“Windows 8 will change the face of computing and devices whether it be for consumers or enterprises” “It’s one of the most – if not the most – important [OS] that we’ve ever had the privilege of developing.”

Windows 8 sees Microsoft try to unify the appearance of its software across multiple devices, including Windows Phones, televisions and tablets.

Source: ZDNet

Mar 1
Windows 8 Consumer Preview

windows 8 logoMicrosoft has released Windows 8 Consumer Preview, a milestone on the way to the launch of its touch-friendly transformation of Windows.

Referring to the user interface, Windows president Steven Sinofsky called it the first generational change since Windows 95, when the now-familiar Start menu and taskbar was introduced, as he announced the new release to press in Barcelona.

Radical change is unavoidable if Windows is to compete effectively with Apple’s iPad or Android tablets, since Windows 7 is difficult and irritating to use on a touch-only device.

The challenge addressed by Microsoft in Windows 8 is how to remake Windows for tablets and eventually smartphones, while also maintaining compatibility and continuity with its vast legacy.

Source: The Guardian

Feb 23
HP readies Windows 8 products for year’s end

Windows 8Hewlett-Packard already has a line of products ready for the next version of Windows 8.

Hewlett-Packard’s CEO Meg Whitman said today, during the company’s earnings conference call, “We have a product line lined up in PSG (Personal Systems Group) on Windows on X86. We believe we’re going to be well-positioned for holiday on Windows 8 X86,” she said. X86 refers to the chip design that Intel and Advanced Micro Devices use.

Whitman made no mention of ARM, the other chip technology that Windows 8 will run on.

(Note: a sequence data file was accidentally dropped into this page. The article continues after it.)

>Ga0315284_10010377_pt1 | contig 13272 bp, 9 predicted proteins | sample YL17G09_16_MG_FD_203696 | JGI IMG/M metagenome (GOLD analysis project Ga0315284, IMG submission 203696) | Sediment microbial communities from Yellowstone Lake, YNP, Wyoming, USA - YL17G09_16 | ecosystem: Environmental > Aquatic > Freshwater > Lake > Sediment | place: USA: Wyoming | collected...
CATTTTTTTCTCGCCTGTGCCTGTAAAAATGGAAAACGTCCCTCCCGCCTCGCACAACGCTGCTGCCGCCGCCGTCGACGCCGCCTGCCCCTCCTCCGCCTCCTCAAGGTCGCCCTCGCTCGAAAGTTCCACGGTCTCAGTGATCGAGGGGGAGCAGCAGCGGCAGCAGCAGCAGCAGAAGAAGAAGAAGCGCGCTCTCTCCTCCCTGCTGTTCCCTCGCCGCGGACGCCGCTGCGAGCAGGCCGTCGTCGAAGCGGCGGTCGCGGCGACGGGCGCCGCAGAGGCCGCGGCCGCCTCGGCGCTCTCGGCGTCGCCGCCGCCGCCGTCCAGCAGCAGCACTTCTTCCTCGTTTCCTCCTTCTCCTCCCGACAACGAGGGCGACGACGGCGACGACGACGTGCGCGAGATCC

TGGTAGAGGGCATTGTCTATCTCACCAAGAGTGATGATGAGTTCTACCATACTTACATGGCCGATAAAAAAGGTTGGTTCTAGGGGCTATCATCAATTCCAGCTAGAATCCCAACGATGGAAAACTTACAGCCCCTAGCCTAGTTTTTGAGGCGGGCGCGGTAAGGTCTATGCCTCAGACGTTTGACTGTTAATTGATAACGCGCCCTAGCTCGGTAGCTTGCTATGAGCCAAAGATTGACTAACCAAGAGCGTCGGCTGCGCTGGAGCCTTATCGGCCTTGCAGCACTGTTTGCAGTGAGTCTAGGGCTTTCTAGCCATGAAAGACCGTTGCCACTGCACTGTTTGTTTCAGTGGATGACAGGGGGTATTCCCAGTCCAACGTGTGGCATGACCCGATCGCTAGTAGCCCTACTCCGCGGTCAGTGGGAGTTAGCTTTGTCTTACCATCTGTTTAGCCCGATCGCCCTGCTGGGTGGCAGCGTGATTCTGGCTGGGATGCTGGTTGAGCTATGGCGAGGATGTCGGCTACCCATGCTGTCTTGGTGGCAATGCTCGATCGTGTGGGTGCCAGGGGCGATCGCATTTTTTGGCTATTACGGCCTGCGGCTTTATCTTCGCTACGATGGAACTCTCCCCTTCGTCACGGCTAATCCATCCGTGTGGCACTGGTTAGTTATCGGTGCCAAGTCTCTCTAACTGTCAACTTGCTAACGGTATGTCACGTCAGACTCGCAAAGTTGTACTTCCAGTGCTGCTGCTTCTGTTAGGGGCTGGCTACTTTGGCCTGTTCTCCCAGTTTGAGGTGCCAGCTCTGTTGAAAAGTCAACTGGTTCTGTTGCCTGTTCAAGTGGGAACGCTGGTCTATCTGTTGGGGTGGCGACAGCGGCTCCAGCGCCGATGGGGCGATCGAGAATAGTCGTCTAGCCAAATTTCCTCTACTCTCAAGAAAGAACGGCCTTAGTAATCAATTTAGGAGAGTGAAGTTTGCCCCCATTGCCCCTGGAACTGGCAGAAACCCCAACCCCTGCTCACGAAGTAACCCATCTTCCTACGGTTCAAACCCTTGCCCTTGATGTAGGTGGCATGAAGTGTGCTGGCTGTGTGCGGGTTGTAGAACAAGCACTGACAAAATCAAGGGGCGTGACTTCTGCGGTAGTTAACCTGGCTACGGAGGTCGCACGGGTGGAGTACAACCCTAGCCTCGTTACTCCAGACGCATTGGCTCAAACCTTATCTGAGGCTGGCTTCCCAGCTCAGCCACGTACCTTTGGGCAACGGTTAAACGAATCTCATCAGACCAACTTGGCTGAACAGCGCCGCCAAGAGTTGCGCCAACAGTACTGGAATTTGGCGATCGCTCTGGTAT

“The better Windows 8 is, the better off we are,” she said. “So, we’re rooting for a fantastic Windows 8 product that’s delivered on time that we can get to market before the holiday season.”

Source: ZDNet:

Jan 24
Microsoft shows off Windows 8 marketplace

Windows 8 StoreMicrosoft has given further details on how its app and games marketplace, called Windows Store, will work in the upcoming Windows 8 platform.

The tool is designed for downloading Windows 8 apps that use the Metro interface on tablets and PCs. Unlike Apple’s iTunes App Store, it does not handle mobile apps, as these are distributed for Microsoft OS-based handsets via the Windows Marketplace.

Windows Store, which is expected to arrive alongside the Windows 8 beta in late February, has been designed to put content in front of people rather than making them search for titles, according to Jonathan Wang, a program manager at Microsoft. “On the Store landing page, we will continually feature new and exciting content, changing frequently so that customers come to expect there’s always more to explore within the store. The landing page integrates featured content with navigational content — like categories and lists of featured apps,” Wang wrote in a blog post on Friday.

Source: ZDNet

Jan 17
Microsoft takes wraps off new Windows file system

server 8 and ReFSThe Resilient File System (ReFS) will make its first appearance as a storage system in Windows Server 8, after which it will evolve into a system for client storage, then ultimately for boot volumes.

On Monday, Microsoft used a post on its Building Windows 8 blog to lay out details on ReFS.

“Along with Storage Spaces, ReFS forms the foundation of storage on Windows for the next decade or more,” Microsoft development manager Surendra Verma wrote. “We believe this significantly advances our state of the art for storage… we expect that we will see ReFS as the next massively deployed file system.”

The “staged evolution” of ReFS, beginning with its use as a file server, is the same approach Microsoft has taken with previous file systems.

According to Verma, ReFS has many of the same features and semantics as NTFS, which was introduced in 1993. These include “BitLocker encryption, access-control lists for security, USN journal, change notifications, symbolic links, junction points, mount points, reparse points, volume snapshots, file IDs and OpLocks”. If a file-access API can access an NTFS volume, it will be able to access data stored on ReFS. What has changed is the on-disk storage engine underneath the reused code.

The ReFS engine exclusively uses the so-called B+ tree structure to represent stored information. Verma indicated this will mean a simpler system, with the choice of structure designed to be as scalable as possible. When ReFS is used alongside mirrored Storage Spaces, corruptions will be “automatically and transparently fixed”, Verma added, noting that ReFS also had a ‘salvage’ feature for making sure that non-repairable corruption does not affect the availability of “good data”.